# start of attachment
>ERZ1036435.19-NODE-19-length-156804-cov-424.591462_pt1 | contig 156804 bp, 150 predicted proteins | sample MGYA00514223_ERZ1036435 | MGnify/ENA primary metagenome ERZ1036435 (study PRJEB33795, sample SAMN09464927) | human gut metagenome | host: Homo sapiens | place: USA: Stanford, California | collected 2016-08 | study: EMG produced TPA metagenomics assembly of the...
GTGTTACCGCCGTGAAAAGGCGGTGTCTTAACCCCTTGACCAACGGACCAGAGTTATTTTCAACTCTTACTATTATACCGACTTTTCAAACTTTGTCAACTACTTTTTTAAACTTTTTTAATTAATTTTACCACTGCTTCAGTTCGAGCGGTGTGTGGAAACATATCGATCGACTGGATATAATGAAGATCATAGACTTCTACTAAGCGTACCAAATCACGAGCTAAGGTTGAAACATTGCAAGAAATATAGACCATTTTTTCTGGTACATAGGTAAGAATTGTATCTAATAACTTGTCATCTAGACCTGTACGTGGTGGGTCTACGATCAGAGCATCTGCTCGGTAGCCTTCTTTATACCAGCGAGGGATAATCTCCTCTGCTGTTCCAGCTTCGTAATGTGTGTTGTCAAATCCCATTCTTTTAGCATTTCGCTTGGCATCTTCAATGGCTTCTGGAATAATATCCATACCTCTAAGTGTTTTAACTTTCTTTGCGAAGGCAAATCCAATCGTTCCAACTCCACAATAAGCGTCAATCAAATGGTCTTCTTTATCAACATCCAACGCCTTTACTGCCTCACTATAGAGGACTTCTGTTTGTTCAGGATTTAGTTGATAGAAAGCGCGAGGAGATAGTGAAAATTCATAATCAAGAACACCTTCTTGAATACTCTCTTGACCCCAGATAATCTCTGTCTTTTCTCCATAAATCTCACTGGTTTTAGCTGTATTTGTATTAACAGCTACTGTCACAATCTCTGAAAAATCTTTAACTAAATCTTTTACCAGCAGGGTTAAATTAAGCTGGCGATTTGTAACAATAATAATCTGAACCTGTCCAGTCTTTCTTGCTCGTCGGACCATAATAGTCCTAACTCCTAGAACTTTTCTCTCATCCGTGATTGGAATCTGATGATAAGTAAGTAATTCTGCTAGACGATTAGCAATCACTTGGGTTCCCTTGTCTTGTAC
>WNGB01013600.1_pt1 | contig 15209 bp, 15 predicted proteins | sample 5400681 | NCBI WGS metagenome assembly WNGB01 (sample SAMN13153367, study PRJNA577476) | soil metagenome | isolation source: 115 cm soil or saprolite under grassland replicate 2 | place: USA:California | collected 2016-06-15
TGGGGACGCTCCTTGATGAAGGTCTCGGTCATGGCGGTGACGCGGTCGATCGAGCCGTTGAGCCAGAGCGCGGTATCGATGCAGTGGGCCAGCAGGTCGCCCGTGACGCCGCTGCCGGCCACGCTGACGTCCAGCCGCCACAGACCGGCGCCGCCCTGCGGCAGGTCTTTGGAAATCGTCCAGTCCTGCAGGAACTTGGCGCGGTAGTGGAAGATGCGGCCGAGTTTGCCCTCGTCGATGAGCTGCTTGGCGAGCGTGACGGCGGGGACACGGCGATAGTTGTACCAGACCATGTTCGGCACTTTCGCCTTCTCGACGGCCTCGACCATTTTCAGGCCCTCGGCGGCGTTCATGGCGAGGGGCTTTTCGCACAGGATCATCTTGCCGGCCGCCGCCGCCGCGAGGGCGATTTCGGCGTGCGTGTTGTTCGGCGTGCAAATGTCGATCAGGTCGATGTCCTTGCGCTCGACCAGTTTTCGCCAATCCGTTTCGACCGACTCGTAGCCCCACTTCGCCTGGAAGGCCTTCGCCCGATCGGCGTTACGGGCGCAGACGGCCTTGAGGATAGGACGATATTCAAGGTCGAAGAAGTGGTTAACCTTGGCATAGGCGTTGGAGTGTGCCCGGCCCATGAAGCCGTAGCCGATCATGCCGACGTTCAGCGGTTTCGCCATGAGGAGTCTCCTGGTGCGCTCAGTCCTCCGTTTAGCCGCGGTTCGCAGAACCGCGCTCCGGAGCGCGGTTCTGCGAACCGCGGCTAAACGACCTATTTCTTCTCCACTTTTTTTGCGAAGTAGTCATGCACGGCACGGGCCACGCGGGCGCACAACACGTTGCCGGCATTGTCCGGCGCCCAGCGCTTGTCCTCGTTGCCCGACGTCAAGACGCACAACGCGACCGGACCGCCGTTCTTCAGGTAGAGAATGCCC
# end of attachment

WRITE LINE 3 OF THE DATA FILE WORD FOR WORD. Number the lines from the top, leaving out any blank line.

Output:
>WNGB01013600.1_pt1 | contig 15209 bp, 15 predicted proteins | sample 5400681 | NCBI WGS metagenome assembly WNGB01 (sample SAMN13153367, study PRJNA577476) | soil metagenome | isolation source: 115 cm soil or saprolite under grassland replicate 2 | place: USA:California | collected 2016-06-15